continue to rage, but for Asia, scientists and researchers are beginning
to conclude that it is perhaps the only way to end the continent's

One such firm believer is Dr Gurdev Khush, principal plant breeder and
head of plant breeding, genetics and biochemistry at the Manila-based
International Rice Research Institute.

""Currently, close to 800 million people in the Asian region go to bed
hungry every night.

""With population growing at a rapid pace, food grain production must
increase by 50 per cent in the next 25 years to adequately feed the people

Genetically modified food is one answer.

""To attain food security, we need crop varieties with higher yields and
with more resistance to diseases and insects,'' he affirms.

Besides, increasing urbanisation is increasing demand for space for
factories, shopping complexes, housing and infrastructural projects.

In turn, this is eroding the total land available for cultivation.

Total yields are facing a further decline with plant diseases and insects
destroying 20-30 per cent of the total yield.

Why then is the West making a noise about genetic engineering? Dr Khush
believes it has to do with the abundancy of food grain in those markets.

""The vast majority of the scientific community does not see anything
wrong with genetically modified food...

Since there is no shortage of food in the US and Europe, critics question
the need.''

Brushing aside concerns raised by vocal groups about the potential risks
related to GM food consumption, Dr Khush explained: ""GM crops such as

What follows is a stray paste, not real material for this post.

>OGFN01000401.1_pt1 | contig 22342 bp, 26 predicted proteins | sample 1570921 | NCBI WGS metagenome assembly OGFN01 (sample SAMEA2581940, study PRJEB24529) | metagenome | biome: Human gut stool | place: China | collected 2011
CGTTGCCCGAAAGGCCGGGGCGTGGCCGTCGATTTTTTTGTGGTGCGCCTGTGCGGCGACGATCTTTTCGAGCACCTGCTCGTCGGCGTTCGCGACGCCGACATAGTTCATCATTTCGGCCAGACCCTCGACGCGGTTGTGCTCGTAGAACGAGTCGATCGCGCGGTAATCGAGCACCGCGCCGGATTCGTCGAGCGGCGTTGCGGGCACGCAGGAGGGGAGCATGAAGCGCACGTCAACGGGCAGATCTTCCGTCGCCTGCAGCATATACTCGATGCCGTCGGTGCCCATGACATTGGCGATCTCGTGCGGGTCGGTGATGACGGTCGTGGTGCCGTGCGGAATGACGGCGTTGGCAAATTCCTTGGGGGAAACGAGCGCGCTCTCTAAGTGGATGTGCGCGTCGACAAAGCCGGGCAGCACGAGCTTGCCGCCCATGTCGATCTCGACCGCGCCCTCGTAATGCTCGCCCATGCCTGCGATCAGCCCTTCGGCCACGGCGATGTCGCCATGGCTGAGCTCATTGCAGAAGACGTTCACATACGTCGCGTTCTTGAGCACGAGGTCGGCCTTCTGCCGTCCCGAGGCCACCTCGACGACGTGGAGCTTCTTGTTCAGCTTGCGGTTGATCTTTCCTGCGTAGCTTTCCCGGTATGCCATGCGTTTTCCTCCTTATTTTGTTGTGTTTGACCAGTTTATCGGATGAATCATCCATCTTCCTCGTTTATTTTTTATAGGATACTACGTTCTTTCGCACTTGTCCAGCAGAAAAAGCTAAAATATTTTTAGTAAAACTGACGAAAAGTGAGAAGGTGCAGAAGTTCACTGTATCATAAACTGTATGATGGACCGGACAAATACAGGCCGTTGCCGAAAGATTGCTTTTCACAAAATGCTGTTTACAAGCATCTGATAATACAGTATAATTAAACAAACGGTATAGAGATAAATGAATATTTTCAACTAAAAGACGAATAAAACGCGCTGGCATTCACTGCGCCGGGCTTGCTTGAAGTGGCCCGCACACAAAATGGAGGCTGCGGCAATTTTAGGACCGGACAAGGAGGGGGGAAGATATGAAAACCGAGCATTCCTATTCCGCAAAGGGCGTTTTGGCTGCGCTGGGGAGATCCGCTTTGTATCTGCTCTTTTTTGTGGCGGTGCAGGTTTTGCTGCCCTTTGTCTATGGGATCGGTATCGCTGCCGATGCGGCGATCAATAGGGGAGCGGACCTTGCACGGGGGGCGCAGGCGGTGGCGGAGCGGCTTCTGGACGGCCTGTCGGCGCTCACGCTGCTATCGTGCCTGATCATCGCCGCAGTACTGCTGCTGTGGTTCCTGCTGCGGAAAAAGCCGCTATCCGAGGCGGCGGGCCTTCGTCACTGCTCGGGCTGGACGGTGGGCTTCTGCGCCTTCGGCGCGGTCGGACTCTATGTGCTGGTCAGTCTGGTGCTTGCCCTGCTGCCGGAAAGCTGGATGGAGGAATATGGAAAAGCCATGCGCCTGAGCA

maize, soybean and cotton have been widely grown for the last five
years... (yet) no harmful effects on human health or the environment have
been detected.

""Moreover, GM foods are thoroughly evaluated by regulatory agencies such
as the Environmental Protection Agency or the Food and Drug Administration
in the US.

""I do not see any problem with GM foods provided they are approved by the
regulatory agencies.''

In a future threatened by global warming, unpredictable climate changes
and the traditional enemies of agriculture -- locusts, pests, droughts,
floods and diseases -- diversity in technology becomes a strength and
necessity, not a luxury.

For Asia, he advocates the earliest introduction of genetically modified

""The poor rice consumers will be the greatest beneficiaries, as they
typically spend 50 to 60 per cent of their income on food. The new variety
will increase production and lower prices.''

Maybe then, the begging bowls will disappear.

Barry Hearn EVAG Co-ordinator
Economically Viable Alternative Green; Bridging the gap between
environmental idealism and reality.
http://www.altgreen.com.au/ Have you fed a starving person today? Visit
http://www.thehungersite.com/ to have a sponsor donate food on your behalf
- costs you nothing.

From: Andrew Apel
Sub: Activists Watch


I'm sending you this information on the assumption that you are interested
in keeping up to date on what activists are up to. By now you may know
that Greenpeace USA, after massive resignations by its board of directors
and a 2/3 drop in membership, is merging with Ozone Action. The head of
Ozone action will after the merger become the head of Greenpeace USA.

The chairman of Ozone Action's board of directors started out with
Environmental Strategies, a project funded by the Tides Foundation, which
specializes in 'anonymizing' contributions and funneling them to activist
groups such as the Environmental Working Group (which targeted Stossel)
and Friends of the Earth.

I would also point out that Ozone Action has working ties with Fenton
Communications and the Environmental News Service (nominally the same

Greenpeace also has more direct ties with Fenton Communications through
the CropChoice news network.

The upshot of all of this is that Greenpeace USA, since it is no longer of
independent financial means, has been drawn into the activist financial/PR
complex dominated by Fenton Communications and the Tides Foundation.

That being the case, one can reasonably project that Greenpeace USA
activities will (if the Ozone merger goes through) be more media-savvy
(because of Fenton) and better funded (through the Tides Foundation) than
during the last few years.